Saints Cyrus and John (Ciro e Giovanni, اباكير ويوحنا) (d. ca. 304 AD) are venerated as martyrs. They are especially venerated by the Coptic Church and surnamed Wonderworking Unmercenaries (thaumatourgoi anargyroi) because they healed the sick free of charge.
Their feast day is celebrated by the Copts on the sixth day of Tobi, corresponding to 31 January, the day also observed by the Eastern Orthodox Church (see January 31 (Eastern Orthodox liturgics)); on the same day they are commemorated in the Roman Martyrology. The Eastern Orthodox Church celebrate also the finding and translation of their relics on 28 June.
At the time of St. Cyril, Patriarch of Alexandria (412-444), there existed at Menuthis (Menouthes or Menouthis) near Canopus and present-day Abu Qir, a pagan temple reputed for its oracles and cures which attracted even some simple Christians of the vicinity. St. Cyril thought to extirpate this idolatrous cult by establishing in that town the cultus of Sts. Cyrus and John. For this purpose he translated thither their relics (28 June, 414) and placed them in the church built by his predecessor, Theophilus, in honour of the Four Evangelists.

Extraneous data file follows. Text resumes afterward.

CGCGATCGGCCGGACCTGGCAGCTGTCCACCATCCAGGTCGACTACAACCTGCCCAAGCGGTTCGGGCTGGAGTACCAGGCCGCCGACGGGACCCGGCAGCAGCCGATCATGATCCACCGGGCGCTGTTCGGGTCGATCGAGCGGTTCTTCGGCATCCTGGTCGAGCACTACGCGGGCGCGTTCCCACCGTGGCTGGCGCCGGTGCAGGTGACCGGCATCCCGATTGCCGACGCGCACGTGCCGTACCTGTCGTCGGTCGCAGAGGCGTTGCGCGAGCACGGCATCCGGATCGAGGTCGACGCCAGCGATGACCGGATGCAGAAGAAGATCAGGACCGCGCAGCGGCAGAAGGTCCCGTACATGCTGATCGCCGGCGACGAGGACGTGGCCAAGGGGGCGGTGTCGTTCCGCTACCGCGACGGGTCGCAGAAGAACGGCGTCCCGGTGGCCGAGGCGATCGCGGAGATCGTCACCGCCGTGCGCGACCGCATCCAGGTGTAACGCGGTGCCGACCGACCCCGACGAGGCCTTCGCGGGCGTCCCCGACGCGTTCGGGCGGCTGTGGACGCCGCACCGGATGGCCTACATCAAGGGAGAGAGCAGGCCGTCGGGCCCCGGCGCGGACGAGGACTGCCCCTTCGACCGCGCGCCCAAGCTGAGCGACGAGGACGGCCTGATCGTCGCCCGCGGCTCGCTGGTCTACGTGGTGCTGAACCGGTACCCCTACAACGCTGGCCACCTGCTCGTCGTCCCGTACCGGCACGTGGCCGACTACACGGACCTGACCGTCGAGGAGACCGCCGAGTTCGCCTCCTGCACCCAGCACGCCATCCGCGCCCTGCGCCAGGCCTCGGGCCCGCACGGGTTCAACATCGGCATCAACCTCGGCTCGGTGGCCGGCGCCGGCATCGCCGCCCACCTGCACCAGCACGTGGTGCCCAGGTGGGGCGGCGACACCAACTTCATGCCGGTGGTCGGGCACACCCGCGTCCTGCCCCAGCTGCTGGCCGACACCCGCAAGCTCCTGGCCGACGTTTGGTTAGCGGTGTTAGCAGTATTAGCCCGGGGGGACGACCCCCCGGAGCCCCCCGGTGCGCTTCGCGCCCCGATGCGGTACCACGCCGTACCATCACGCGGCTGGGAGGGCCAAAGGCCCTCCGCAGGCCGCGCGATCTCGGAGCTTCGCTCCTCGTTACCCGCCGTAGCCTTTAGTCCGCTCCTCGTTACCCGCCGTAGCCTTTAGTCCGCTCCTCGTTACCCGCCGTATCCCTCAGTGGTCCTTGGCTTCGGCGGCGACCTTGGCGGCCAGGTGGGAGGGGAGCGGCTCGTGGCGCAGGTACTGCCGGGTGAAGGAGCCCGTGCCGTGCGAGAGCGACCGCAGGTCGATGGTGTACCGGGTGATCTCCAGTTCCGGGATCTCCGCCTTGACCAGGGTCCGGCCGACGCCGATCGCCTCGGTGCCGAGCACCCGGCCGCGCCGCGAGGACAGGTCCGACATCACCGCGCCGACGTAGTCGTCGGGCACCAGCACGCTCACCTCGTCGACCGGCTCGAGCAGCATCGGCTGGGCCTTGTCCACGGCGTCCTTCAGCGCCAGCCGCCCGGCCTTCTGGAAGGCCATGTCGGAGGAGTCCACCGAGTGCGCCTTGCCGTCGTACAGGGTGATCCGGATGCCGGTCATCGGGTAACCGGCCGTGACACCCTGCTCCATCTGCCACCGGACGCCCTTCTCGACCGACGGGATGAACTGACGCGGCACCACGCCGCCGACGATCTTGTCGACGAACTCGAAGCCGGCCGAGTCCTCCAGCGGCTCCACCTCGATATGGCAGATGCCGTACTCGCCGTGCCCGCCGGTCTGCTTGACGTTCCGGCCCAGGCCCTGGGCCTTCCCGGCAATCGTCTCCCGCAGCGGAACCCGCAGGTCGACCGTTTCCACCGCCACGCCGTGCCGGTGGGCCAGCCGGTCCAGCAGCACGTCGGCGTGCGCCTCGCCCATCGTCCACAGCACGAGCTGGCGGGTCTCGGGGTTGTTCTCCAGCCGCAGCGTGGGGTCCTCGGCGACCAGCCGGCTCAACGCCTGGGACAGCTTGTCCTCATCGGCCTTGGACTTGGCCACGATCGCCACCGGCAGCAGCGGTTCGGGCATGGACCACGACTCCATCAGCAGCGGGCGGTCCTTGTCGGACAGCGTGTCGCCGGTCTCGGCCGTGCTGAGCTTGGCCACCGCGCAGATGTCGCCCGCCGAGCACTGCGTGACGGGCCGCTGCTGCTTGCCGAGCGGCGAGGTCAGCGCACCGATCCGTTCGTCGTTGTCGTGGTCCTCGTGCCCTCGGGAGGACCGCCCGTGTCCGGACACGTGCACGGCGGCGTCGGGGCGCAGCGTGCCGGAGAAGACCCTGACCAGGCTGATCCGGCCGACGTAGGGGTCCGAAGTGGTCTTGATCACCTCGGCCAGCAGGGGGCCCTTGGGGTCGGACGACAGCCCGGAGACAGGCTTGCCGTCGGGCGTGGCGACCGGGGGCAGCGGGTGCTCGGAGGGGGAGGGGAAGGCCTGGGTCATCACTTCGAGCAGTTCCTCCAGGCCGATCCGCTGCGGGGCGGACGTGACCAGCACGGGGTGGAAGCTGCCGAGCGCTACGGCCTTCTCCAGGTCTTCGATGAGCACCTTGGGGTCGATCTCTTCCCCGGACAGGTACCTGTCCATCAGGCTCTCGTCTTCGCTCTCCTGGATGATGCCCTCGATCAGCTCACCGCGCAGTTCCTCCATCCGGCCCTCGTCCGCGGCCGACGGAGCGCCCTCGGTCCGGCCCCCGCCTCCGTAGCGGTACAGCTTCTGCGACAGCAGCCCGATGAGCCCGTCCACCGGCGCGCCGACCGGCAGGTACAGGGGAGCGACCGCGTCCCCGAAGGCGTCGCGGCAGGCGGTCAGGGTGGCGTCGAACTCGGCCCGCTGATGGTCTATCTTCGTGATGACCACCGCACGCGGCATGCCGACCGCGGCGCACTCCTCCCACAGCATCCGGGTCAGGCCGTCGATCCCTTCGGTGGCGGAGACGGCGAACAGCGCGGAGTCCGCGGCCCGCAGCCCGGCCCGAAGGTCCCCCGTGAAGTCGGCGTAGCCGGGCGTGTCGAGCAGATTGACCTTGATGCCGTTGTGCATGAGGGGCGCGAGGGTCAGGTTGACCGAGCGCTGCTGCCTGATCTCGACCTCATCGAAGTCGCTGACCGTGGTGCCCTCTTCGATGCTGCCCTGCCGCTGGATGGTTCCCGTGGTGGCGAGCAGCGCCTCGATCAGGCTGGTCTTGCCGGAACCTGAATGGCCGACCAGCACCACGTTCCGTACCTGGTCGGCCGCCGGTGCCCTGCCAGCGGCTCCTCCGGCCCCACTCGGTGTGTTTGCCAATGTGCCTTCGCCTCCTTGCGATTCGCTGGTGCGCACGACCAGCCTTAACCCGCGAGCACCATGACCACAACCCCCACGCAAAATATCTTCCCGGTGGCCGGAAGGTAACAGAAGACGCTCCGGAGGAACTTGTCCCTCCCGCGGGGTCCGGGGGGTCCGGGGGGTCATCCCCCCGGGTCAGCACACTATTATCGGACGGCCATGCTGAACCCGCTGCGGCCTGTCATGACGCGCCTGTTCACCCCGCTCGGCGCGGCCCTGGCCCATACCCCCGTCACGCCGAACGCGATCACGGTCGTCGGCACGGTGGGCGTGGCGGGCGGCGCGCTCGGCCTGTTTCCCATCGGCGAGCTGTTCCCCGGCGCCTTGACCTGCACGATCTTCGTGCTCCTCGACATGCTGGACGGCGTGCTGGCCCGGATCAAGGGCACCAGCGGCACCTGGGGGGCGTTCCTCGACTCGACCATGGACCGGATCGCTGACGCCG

Before the finding and transfer of the relics by St. Cyril it seems that the names of the two saints were unknown; it is certain that no written records of them were known prior to then. In the fifth century, during the pontificate of Pope Innocent I, their relics were brought to Rome by two monks, Grimaldus and Arnulfus—this according to a manuscript in the archives of the deaconry of Santa Maria in Via Lata, cited by Antonio Bosio.
Mai, however, for historical reasons, justly assigns a later date, namely 634, under Pope Honorius I and the Emperor Heraclius (Spicilegium Rom., III, V). The relics were placed in the suburban church of Santa Passera (a linguistic corruption of "Abbas Cyrus") on the Via Portuense. In the time of Bosio the pictures of the two saints were still visible in this church (Bosio, op. cit., ib.) Upon the door of the hypogeum, which still remains, is the following inscription in marble:--
Their tomb became a shrine and place of pilgrimage. In Coptic Cyrus' name became Difnar, Apakiri, Apakyri, Apakyr; in Arabic, 'Abaqir, 'Abuqir. The city of Abu Qir, now a suburb of Alexandria, was named after him. At Rome three churches were dedicated to these martyrs, Abbas Cyrus de Militiis, Abbas Cyrus de Valeriis, and Abbas Cyrus ad Elephantum —all of which were transformed afterwards by the vulgar pronunciation into S. Passera, a corruption of Abbas Cyrus.
In the Eastern Orthodox Church and those Eastern Catholic Churches which follow the Byzantine Rite, Cyrus and John are among the saints who are commemorated during the Liturgy of Preparation in the Divine Liturgy.